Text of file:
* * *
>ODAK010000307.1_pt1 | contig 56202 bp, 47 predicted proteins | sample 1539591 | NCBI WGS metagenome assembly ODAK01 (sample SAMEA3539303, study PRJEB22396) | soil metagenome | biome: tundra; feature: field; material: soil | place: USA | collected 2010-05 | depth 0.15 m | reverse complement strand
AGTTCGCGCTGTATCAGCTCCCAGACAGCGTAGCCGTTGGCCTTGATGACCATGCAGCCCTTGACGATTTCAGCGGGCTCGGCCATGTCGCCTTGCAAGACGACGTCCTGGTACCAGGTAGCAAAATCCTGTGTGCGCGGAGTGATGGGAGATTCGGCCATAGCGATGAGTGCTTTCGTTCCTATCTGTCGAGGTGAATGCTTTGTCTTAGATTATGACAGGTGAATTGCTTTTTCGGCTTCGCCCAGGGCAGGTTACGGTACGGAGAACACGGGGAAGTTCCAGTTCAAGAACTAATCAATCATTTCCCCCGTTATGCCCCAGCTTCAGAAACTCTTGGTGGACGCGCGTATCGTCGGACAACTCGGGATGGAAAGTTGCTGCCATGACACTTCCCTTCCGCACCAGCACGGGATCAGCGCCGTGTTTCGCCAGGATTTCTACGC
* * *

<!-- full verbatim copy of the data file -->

>ODAK010000307.1_pt1 | contig 56202 bp, 47 predicted proteins | sample 1539591 | NCBI WGS metagenome assembly ODAK01 (sample SAMEA3539303, study PRJEB22396) | soil metagenome | biome: tundra; feature: field; material: soil | place: USA | collected 2010-05 | depth 0.15 m | reverse complement strand
AGTTCGCGCTGTATCAGCTCCCAGACAGCGTAGCCGTTGGCCTTGATGACCATGCAGCCCTTGACGATTTCAGCGGGCTCGGCCATGTCGCCTTGCAAGACGACGTCCTGGTACCAGGTAGCAAAATCCTGTGTGCGCGGAGTGATGGGAGATTCGGCCATAGCGATGAGTGCTTTCGTTCCTATCTGTCGAGGTGAATGCTTTGTCTTAGATTATGACAGGTGAATTGCTTTTTCGGCTTCGCCCAGGGCAGGTTACGGTACGGAGAACACGGGGAAGTTCCAGTTCAAGAACTAATCAATCATTTCCCCCGTTATGCCCCAGCTTCAGAAACTCTTGGTGGACGCGCGTATCGTCGGACAACTCGGGATGGAAAGTTGCTGCCATGACACTTCCCTTCCGCACCAGCACGGGATCAGCGCCGTGTTTCGCCAGGATTTCTACGC